Being comfortable with our life as it is, does not just mean that we are ok with the external elements in our life, such as our job, where we live, our relationships. It also means that we have some degree of comfort and security in our sense of self. The self can be understood as the system that organizes our experience. It consists of the sensations, feelings, thoughts, and attitudes we have toward ourself and towards the world.
Our emotional health is related to us having a cohesive, strong, balanced and joyful sense of self. When this is not so strong, and we are constantly uncertain of ourselves, we may find that we are always looking for approval and the validation of others. We can get unduly knocked down by their criticism. In other words, when we feel we are disapproved of, we feel crushed, and when we are praised, we are on cloud nine. Our sense of value comes not from within ourselves, but is dependent on others. If we have a dependent personality structure, we are incredibly quick at sensing what will please others and will do those things in order to gain security. However, because our sense of self is reactive, we can find our moods changing constantly, as if blown by the wind.
On the other hand, when we have a strong inner sense of self-cohesion we have confidence about the acceptability of our personality even when others are not around. We develop a sense of inner security, and this inner resilience calms us in times of stress. We can bounce back from the inevitable wounds which are caused by temporary failures, rejections, and disappointments. When we are young this sense of self grows through a dependence on significant others, However, this dependence on others reduces as we develop and we find a secure base inside ourselves. In other words, we can regulate our emotions inside ourselves, without too strong a need for others. We are secure with ourselves. We are able to be psychologically alone.
Winnicott spoke of the development of this capacity to be alone. He said that as we develop as a child we receive love from our parents. This allows us to begin to feel secure within ourselves and crucially we internalize the feelings of love which we receive from our parents. We incorporate the sense of security, safety and confidence into our body, mind, and psyche, so that, normally sometime around the age of four or so, we have arrived at the psychological capacity to be alone.
Winnicott used a lovely image to illustrate this secure sense of self. He said that “therapy is completed when a child can play alone”. What he means, is that the child is secure enough inside him or herself that it is content with his or her own company, by itself, regardless of the mood, actions or attentions of the parent. This is a key sign of growing confidence in the developing self but is crucial for us as adults also. We too need the contentment with ourselves that we can “play” alone, without needing to look over our shoulders to others for their validation.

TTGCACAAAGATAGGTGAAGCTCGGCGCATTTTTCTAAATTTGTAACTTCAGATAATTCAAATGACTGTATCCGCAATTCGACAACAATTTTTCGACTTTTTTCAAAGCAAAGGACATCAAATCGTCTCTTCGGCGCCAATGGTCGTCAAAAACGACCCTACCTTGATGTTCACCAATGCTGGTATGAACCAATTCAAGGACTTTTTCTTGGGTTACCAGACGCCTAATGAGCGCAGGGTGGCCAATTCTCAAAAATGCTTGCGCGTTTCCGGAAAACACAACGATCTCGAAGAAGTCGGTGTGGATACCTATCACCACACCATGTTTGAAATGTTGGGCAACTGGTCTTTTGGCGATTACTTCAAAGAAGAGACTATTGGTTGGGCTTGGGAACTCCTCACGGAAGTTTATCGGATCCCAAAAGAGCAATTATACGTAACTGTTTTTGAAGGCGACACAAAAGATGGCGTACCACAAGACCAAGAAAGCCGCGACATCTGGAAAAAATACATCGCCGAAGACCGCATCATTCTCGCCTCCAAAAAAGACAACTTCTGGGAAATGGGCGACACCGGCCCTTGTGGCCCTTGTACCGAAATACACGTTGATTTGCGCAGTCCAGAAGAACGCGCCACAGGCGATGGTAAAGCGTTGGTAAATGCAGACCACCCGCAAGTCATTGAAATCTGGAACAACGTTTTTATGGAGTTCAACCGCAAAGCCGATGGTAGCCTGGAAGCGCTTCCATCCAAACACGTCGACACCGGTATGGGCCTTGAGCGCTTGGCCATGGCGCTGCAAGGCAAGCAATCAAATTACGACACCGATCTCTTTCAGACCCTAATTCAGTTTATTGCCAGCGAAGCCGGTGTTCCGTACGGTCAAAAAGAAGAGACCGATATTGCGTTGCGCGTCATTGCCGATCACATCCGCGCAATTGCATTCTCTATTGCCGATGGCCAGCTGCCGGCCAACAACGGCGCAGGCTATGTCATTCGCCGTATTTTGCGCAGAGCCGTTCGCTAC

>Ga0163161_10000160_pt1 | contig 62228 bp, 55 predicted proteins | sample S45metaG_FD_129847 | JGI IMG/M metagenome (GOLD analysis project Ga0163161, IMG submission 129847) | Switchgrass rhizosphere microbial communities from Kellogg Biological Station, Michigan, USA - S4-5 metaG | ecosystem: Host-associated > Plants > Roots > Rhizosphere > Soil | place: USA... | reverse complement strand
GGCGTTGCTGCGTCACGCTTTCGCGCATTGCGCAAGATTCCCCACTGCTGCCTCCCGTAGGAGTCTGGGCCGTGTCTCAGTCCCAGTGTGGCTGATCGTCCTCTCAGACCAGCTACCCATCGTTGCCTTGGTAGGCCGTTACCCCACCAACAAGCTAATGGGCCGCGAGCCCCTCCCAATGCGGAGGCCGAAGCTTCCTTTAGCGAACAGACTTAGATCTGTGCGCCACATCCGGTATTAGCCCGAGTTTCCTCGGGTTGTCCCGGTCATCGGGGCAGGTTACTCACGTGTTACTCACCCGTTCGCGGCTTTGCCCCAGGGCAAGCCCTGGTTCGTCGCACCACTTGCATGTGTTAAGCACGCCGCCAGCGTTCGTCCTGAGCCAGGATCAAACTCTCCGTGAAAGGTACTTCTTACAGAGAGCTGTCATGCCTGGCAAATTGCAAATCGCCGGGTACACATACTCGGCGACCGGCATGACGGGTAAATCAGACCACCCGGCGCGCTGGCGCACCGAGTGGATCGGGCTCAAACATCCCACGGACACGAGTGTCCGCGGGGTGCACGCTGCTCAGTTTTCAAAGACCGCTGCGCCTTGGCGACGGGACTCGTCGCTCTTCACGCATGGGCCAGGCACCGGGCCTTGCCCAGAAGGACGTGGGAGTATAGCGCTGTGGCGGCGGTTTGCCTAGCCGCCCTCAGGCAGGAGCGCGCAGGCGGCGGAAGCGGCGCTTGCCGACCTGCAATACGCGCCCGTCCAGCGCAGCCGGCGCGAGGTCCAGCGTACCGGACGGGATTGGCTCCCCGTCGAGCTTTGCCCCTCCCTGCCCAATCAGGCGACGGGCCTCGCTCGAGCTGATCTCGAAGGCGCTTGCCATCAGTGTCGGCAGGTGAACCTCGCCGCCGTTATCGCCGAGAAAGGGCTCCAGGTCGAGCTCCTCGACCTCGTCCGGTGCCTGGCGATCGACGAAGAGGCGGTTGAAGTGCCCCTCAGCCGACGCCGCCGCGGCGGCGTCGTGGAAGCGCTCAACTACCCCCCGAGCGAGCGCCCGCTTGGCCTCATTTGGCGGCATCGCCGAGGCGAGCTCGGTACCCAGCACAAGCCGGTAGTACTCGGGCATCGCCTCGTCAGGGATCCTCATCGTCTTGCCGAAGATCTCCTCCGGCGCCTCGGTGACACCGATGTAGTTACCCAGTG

Does meditation help in this? It does, but with certain cautions. It is clear that silent sitting increases our capacity to be with ourselves. As I have said before, through it we learn to be with ourselves, allowing our fears arise and pass away without giving them undue space, because we are strengthening our contentment with ourselves. We can develop our capacity to be at home in the silence. As Ajahn Sucitto wrote, in meditation it is “time to go home”, where we find our own space “bright and cheery”. Meditation helps us be with ourselves, in this moment, not always leaning forward. In the context of this reflection on our secure self, this means that we are not leaning onto other people for their presence; we are content with our own.
However, meditation can sometimes be used to run away from this work of strengthening our sense of self. As Jack Engler, a psychotherapist and meditation practitioner, said, “You have to acquire a sense of self before you can lose a sense of self.” Thus meditation practice and psychological work need to progress hand-in-hand. John Welwood* has written extensively in this area, and reminds us that sometimes we can be attracted to “teachings about selflessness and ultimate states, which seem to provide a rationale for not dealing with [our] … own psychological wounding. In this way, [we]… use Eastern teachings to cover up … incapacity in the personal and interpersonal realm”. We can use the teachings as an outside, substitute family, and this can slow down the necessary work of developing the inner secure base which will anchor us through life.
So psychological work needs to proceed alongside spiritual work. What steps can we take to strengthen our sense of self? How can we develop this secure base? I will give some ideas in the next related post but just to start here with the first step, awareness. When young, we form mental representations or “Internal Working Models” (i.e., expectations, beliefs, “rules” or “scripts” for behaving and thinking) regarding relationships, based on our early caregiving experience. Getting to know those models by gently reflecting on our relationship patterns is a key to moving on, and to stop repeating patterns which just serve to strengthen our insecure self. In other words, understand your childhood insecurity and the force it still contains. Identify the pattern and the pain which manifests in the way you approach relationships now.
In the next post of this series I will look at other ways we can work on our inner securuity.
*John Welwood, “Embodying your realization: Psychological work in the service of Spiritual Development” www.johnwelwood.com/articles/Embodying.pdf